To Tuck Or Not To Tuck

Not long ago, a tucked-in T-shirt was the preserve of Napoleon Dynamite and, most likely, your dad during the 1990s. Nonetheless, it’s a look that’s rapidly on the rise, spearheaded by menswear’s agenda-setting tastemakers: everyone from Virgil Abloh to Nick Wooster has been spotted trying it this summer, and it was the definitive street style takeout from last week’s menswear shows in New York.

nyfw-men-tyler-joe-day3-131.jpgWhat’s more, it’s not going anywhere soon. If tucking a T-shirt seems like a stretch, the Autumn Winter 2017 collections battled the case for tucking in anything that’ll fit – whether hoodies at Liam Hodges, jumpers at Salvatore Ferragamo or even bomber jackets at Marni. It’s part of a movement away from the grungy, oversized clothing of recent years towards a neater, more studied approach to dressing. Plus, with the runaway success of logo tees by the likes of Gucci, Vetements and Saint Laurent means that the humble T-shirt is enjoying an elevated status once again. Wearing one tucked in means it’ll work with an unstructured suit, in place of a button-down shirt.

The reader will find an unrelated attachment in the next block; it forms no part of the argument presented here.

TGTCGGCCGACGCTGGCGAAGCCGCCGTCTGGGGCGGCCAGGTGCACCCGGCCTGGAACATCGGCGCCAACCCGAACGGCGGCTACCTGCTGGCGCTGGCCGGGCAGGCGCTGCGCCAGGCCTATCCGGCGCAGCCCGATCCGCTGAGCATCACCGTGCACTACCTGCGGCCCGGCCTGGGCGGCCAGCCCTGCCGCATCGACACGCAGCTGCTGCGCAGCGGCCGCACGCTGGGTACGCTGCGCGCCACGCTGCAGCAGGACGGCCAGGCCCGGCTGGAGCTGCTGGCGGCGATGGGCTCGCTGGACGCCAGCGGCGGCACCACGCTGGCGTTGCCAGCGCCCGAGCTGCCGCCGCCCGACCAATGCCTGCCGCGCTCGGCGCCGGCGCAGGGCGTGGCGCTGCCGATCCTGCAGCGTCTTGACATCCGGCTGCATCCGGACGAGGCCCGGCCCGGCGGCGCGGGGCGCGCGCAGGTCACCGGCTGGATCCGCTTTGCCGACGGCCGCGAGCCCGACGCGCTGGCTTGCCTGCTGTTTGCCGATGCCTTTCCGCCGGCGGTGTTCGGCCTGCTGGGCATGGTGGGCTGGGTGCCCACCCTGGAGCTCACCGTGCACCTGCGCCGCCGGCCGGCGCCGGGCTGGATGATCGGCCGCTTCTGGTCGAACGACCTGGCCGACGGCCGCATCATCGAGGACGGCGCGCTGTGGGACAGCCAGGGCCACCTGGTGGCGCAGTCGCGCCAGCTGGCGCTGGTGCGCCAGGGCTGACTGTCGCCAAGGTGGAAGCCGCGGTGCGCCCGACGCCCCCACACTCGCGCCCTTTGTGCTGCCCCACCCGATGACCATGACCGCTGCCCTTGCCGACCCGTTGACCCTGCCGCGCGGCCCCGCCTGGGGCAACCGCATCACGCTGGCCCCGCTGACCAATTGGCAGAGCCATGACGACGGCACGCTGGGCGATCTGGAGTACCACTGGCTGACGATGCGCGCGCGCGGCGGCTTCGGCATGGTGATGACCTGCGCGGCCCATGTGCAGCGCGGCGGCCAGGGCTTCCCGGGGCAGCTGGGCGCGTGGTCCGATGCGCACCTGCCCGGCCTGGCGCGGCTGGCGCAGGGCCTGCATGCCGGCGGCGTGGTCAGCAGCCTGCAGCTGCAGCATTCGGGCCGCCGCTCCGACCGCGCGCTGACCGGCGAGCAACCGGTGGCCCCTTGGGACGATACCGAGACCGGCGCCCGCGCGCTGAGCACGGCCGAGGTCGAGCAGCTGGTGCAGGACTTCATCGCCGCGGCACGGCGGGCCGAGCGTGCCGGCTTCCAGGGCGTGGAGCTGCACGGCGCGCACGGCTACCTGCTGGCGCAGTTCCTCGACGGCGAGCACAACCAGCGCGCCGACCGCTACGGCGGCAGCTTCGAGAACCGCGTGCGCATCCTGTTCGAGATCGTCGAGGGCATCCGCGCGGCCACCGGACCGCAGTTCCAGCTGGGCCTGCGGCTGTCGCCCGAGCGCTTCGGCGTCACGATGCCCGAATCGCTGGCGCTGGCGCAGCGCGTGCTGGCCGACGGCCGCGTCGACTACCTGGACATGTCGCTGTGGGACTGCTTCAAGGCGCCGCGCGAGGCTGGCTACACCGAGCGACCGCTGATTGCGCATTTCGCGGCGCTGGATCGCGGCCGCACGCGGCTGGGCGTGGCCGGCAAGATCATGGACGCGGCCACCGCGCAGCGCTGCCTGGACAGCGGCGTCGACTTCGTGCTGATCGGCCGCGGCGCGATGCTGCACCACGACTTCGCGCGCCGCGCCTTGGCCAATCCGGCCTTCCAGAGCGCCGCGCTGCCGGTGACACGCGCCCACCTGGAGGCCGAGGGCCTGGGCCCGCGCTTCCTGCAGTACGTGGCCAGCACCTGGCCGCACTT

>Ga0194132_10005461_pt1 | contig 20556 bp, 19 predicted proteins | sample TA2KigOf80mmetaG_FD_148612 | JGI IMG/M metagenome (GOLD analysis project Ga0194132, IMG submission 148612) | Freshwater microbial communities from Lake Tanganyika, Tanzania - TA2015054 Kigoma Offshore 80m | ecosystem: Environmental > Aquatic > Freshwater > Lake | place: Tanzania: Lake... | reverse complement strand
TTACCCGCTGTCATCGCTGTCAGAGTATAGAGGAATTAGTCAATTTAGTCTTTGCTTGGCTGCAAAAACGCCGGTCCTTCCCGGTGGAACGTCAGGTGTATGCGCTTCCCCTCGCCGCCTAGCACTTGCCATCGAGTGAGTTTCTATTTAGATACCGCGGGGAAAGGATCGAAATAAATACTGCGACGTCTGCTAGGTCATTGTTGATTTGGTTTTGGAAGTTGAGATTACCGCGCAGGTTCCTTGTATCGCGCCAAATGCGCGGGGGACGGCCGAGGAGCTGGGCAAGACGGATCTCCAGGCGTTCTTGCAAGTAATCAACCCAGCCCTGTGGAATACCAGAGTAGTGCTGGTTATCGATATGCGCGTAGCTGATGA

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Getting it right is all about the T-shirt you choose. The shape is key: though, counterintuitively, a fitted model won’t necessarily be the most flattering, as it’s more likely to cling around your chest and create the impression of man boobs. Instead, try a slightly looser style, especially if you’re not blessed with a rippling core – the fabric will skim your middle, instead of sticking a target on it. The length of the tee is also important: anything too short or boxy is likely to come loose, and look messy. You want to be able to lean forward without it riding up and revealing a flash of your underwear waistband (that’s one nineties styling trick that doesn’t need a comeback).

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